The physicist J. J. Thomson, through his work on cathode rays in 1897, discovered the electron, and concluded that they were a component of every atom. Thus he overturned the belief that atoms are the indivisible, ultimate particles of matter. Thomson postulated that the low mass, negatively charged electrons were distributed throughout the atom, possibly rotating in rings, with their charge balanced by the presence of a uniform sea of positive charge. This later became known as the plum pudding model.
In 1909, Hans Geiger and Ernest Marsden, under the direction of physicist Ernest Rutherford, bombarded a sheet of gold foil with alpha rays—by then known to be positively charged helium atoms—and discovered that a small percentage of these particles were deflected through much larger angles than was predicted using Thomson's proposal. Rutherford interpreted the gold foil experiment as suggesting that the positive charge of a heavy gold atom and most of its mass was concentrated in a nucleus at the center of the atom—the Rutherford model.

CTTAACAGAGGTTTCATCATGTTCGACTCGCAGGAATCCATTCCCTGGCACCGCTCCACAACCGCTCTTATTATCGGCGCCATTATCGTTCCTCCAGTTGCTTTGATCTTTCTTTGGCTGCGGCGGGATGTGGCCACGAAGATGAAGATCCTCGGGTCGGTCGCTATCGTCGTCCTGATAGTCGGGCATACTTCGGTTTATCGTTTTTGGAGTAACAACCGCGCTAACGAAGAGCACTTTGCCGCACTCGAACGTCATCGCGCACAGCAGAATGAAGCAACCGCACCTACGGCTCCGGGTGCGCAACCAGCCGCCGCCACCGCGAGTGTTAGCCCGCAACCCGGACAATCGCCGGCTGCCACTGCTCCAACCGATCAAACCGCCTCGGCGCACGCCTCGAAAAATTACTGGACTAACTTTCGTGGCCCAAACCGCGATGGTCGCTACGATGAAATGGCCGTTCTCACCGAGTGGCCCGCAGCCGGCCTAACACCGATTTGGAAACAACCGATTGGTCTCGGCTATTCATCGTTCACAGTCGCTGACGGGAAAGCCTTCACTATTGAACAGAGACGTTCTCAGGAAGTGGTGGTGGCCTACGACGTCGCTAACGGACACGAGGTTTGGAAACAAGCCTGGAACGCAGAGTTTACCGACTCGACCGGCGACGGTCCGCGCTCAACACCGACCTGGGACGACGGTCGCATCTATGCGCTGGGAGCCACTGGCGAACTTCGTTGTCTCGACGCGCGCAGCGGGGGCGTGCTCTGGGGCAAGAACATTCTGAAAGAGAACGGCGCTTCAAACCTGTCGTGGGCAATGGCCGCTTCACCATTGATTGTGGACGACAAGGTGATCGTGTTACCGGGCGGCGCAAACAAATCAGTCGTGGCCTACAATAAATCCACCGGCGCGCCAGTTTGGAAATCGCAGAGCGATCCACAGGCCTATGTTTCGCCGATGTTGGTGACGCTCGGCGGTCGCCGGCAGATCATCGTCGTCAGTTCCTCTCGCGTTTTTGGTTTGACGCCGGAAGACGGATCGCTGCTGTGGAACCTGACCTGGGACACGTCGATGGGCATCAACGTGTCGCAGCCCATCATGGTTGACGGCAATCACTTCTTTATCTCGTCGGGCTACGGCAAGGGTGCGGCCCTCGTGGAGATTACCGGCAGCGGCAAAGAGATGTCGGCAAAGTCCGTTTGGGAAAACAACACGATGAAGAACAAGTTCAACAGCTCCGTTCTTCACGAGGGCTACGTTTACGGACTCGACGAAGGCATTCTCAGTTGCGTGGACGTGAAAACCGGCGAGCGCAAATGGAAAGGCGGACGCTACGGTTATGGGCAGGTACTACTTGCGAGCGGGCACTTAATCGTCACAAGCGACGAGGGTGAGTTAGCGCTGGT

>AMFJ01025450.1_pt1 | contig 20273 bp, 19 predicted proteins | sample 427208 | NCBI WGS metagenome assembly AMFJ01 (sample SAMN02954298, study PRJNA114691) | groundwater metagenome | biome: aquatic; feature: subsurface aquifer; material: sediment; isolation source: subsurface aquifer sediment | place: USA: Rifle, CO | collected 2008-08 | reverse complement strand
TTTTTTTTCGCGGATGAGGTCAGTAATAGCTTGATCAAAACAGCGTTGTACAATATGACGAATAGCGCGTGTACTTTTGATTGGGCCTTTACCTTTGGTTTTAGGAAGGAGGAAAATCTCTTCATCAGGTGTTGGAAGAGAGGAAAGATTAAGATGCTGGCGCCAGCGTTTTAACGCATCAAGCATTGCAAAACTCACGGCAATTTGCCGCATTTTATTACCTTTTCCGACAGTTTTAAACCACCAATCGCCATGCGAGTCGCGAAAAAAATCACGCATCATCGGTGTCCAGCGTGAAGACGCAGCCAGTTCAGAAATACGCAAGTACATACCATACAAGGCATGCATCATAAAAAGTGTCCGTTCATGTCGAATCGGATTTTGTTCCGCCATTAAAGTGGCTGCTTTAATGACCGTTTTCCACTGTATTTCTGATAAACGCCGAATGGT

While experimenting with the products of radioactive decay, in 1913 radiochemist Frederick Soddy discovered that there appeared to be more than one type of atom at each position on the periodic table. The term isotope was coined by Margaret Todd as a suitable name for different atoms that belong to the same element. J.J. Thomson created a technique for separating atom types through his work on ionized gases, which subsequently led to the discovery of stable isotopes.
A Bohr model of the hydrogen atom, showing an electron jumping between fixed orbits and emitting a photon of energy with a specific frequency.Meanwhile, in 1913, physicist Niels Bohr suggested that the electrons were confined into clearly defined, quantized orbits, and could jump between these, but could not freely spiral inward or outward in intermediate states. An electron must absorb or emit specific amounts of energy to transition between these fixed orbits. When the light from a heated material was passed through a prism, it produced a multi-colored spectrum. The appearance of fixed lines in this spectrum was successfully explained by these orbital transitions.